Part of the CGTN special series Rediscovering the New World
Venezuela holds Presidential elections on Sunday, and this week we are looking at some of the key events in the country’s history. CGTN’s Stephen Gibbs reports from the city of Maracaibo on the discovery of oil, and how it changed the South American nation’s fortunes.
Maracaibo – Venezuela’s oil capital and powerhouse of the economy for more than a century. It was there, in 1922, that prospectors made a find that is still the stuff of legend amongst oilmen.
The well was called Barossa 2. The moment it was breached, a geyser of crude shot 130 feet into the air, visible for 30 miles around. The equivalent of 100,000 barrels of oil a day rained down on the houses around here for more than week.
It was the first indication that Venezuela had enormous oil wealth. A game changer for the nation.
“Bear in mind that well into the 20th century Venezuela was still a very undeveloped country, almost feudal. Practically the only exports Venezuela had were coffee and cocoa,” said Professor Víctor Álvarez, Former Venezuelan Industry Minister. “The arrival of oil became an extremely important source of income for the country, and foreign currency.”
Fmr Venezuelan Industry Minister, Víctor Álvarez, explains the concept of the “rentier state”
Soon foreign money, and companies poured into the country. By the 1940s, it was undergoing an infrastructure transformation,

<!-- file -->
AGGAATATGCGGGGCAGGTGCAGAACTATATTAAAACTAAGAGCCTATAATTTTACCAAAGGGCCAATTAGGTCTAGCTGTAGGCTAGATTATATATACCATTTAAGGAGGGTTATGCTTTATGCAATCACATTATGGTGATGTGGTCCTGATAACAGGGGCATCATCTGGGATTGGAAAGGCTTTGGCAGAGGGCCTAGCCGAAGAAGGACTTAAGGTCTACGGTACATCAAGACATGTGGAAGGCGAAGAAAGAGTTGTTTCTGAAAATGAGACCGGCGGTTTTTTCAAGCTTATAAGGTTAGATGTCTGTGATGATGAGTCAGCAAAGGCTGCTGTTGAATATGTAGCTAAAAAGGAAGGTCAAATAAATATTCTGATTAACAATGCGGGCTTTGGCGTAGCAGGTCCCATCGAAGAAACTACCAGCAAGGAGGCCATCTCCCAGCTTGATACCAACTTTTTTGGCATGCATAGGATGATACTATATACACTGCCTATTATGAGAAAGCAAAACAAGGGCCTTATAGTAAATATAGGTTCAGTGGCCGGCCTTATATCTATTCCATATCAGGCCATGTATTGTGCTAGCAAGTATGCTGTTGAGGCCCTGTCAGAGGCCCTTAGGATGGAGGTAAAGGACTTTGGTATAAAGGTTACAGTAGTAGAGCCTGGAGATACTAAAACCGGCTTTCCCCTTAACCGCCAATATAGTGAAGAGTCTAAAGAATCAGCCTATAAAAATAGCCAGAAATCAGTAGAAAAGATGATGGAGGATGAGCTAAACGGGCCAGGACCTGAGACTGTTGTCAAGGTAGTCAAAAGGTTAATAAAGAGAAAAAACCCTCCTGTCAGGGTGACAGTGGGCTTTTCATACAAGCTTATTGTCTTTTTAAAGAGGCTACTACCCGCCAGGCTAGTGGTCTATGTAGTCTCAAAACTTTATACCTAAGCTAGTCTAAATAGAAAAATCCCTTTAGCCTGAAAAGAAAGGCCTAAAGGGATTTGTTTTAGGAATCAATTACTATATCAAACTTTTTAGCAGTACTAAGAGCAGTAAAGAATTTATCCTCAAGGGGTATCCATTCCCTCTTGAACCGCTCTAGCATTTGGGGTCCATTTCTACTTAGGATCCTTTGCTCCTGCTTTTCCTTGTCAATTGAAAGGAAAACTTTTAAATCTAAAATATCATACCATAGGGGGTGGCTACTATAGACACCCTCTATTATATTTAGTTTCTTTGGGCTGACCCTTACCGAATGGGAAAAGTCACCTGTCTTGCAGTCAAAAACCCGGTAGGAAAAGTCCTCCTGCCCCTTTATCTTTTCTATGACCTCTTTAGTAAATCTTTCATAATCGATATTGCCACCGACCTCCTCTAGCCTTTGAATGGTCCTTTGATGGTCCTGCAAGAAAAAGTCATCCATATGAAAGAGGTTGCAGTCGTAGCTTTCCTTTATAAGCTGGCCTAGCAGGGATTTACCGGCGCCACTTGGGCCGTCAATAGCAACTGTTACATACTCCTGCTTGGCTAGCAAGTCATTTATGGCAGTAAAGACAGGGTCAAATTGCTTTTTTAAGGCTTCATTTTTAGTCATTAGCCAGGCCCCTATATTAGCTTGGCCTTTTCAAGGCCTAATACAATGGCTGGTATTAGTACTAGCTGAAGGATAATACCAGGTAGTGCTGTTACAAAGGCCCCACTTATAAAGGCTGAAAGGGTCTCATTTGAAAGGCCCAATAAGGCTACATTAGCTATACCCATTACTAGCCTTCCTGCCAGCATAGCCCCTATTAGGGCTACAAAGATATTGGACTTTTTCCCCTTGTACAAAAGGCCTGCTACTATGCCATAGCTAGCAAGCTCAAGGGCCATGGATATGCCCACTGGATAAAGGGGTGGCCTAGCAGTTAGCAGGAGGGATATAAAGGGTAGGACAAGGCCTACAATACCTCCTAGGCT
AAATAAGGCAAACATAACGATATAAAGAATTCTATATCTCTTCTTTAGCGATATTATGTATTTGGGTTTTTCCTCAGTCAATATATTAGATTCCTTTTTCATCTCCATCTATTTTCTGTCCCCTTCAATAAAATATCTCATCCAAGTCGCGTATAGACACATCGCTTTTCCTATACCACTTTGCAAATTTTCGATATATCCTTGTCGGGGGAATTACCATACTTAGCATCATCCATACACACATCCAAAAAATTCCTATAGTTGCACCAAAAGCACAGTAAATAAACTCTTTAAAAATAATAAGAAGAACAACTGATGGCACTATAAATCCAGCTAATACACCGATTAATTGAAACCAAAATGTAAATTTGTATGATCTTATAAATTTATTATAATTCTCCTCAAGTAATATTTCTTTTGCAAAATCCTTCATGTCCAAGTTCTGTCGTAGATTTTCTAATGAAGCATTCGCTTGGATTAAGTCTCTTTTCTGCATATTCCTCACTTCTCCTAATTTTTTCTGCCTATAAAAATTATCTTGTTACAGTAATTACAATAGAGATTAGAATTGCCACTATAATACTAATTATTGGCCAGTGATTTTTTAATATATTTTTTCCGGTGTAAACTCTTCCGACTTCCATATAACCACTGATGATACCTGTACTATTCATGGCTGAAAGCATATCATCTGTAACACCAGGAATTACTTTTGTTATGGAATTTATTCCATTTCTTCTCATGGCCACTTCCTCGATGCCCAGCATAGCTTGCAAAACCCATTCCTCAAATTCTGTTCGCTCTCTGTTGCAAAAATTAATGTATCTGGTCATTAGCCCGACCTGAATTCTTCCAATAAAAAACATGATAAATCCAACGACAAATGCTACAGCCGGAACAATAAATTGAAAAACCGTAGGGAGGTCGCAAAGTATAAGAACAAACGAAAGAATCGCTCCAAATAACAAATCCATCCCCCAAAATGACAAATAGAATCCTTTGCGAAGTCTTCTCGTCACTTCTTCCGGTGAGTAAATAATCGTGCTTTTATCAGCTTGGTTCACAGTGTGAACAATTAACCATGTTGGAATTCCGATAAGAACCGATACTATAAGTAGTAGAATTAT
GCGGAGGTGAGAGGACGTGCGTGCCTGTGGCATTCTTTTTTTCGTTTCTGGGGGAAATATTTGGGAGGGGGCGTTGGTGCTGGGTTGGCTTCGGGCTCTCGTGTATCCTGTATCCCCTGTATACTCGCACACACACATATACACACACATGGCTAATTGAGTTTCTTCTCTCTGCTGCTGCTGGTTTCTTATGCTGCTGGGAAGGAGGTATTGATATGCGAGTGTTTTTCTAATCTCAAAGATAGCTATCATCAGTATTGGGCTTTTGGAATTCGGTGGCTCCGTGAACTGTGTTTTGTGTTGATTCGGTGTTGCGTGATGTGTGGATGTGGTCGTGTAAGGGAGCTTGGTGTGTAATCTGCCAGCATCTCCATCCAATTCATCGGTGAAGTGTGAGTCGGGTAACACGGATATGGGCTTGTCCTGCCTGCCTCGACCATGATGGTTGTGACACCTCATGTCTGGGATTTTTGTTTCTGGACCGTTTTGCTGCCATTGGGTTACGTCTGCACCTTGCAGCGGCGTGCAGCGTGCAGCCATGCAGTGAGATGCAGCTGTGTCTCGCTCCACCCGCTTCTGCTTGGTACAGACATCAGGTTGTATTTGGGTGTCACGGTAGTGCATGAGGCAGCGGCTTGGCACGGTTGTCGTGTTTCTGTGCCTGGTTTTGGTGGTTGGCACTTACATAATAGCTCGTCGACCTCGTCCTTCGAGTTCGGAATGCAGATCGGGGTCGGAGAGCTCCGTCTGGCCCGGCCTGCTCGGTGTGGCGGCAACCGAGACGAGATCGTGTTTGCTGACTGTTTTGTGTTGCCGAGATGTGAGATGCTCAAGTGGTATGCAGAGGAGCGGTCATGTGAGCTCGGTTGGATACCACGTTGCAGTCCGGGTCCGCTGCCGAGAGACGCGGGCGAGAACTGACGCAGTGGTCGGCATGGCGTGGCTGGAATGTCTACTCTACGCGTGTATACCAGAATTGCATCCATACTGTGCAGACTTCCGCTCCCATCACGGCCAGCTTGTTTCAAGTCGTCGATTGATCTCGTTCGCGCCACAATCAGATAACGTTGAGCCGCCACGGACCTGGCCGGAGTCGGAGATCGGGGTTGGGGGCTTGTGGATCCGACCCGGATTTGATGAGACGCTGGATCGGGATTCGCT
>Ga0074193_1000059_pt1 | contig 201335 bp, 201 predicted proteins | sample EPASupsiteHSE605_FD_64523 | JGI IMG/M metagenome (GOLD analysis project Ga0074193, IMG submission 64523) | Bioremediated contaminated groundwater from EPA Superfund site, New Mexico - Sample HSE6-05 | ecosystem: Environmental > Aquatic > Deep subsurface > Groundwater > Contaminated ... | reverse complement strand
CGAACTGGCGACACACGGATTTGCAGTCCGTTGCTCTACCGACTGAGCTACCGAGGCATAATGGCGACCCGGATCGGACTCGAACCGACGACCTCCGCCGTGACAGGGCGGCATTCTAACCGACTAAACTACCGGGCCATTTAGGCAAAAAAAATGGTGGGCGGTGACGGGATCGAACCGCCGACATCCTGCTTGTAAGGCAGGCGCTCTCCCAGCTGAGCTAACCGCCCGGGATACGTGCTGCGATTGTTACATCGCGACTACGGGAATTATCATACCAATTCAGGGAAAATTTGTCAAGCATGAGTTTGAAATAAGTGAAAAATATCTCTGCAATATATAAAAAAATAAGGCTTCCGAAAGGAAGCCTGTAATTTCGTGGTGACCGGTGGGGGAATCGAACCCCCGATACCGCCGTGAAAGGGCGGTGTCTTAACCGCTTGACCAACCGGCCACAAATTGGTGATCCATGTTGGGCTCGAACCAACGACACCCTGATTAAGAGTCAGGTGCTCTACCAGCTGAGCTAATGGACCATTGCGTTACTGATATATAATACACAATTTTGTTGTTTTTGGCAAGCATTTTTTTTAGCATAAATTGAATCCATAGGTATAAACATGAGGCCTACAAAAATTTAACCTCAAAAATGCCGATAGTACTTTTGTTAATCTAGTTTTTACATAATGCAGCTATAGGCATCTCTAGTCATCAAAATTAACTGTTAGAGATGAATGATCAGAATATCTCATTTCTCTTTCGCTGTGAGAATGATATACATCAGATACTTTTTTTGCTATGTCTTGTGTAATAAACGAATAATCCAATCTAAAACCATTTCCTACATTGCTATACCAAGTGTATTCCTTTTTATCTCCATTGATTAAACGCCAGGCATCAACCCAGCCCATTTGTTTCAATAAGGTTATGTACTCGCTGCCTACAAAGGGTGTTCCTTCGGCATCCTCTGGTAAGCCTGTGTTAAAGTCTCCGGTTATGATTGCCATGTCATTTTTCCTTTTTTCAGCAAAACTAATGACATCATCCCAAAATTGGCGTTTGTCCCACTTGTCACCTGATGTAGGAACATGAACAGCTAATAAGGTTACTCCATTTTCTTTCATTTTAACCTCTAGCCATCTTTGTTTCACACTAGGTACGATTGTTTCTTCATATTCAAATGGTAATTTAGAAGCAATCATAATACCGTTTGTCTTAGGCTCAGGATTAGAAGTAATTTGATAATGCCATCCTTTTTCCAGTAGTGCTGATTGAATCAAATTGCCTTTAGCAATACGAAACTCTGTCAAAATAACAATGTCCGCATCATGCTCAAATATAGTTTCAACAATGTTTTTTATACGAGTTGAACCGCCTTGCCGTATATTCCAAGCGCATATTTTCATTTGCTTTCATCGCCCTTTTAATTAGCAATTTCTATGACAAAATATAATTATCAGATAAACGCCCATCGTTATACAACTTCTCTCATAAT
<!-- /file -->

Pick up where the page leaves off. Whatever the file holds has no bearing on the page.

On Lake Maracaibo, a forest of drilling platforms grew. In the space of just two decades, Venezuela had become the 3rd biggest petroleum producer in the world.
In 1950s, if you were an oil executive, there was a good chance you would be relocated to Venezuela. An in-house film by one American company was designed to prepare employees for the move. As it turned out, this film was made was just before an oil slump.
And the last 60 years have seen a series of ups and downs in oil prices, which Venezuelan fortunes have, in part, mirrored.
Maracaibo today sometimes looks stuck in the past. The cars, the shops, are from more prosperous times.
Close to where that first discovery was made in 1922, much of Lake Maracaibo is now an abandoned, polluted mess, owing to lack of maintenance in recent years.
Venezuela is sometimes cited as a prime example of what is called the “resource curse”—where a country lazily gets so used to the easy money that a single resource produces. It falls into inefficiency, corruption, and even ruin.
“What has been our problem as a single export country? When the oil prices are going up, we always think they are never going to go down, and so we make no preparation for when they do,” said Alvarez. “And when they are low, we think they never will recover. We are always caught between a crisis of shortages and crisis of plenty. We are not prepared for either.”
It was almost exactly a century ago that it was discovered, under this city, close to this ground, that there was a bonanza of oil. It is perhaps a good time to ask the question: whether that has really benefitted Venezuela.
Outside Maracaibo’s cathedral we posed the question: has oil been a blessing, or a curse?
“The problem is not having or not having oil, the problem is the governments that administer it, this wealth that our country has,” one man said.
Venezuela, which has more oil than Saudi Arabia, is an extreme example of a country that has squandered its fortune.
Does the history of oil in Venezuela offer a lesson to the world?
Perhaps it is this: don’t expect the good times, to last forever… And plan ahead.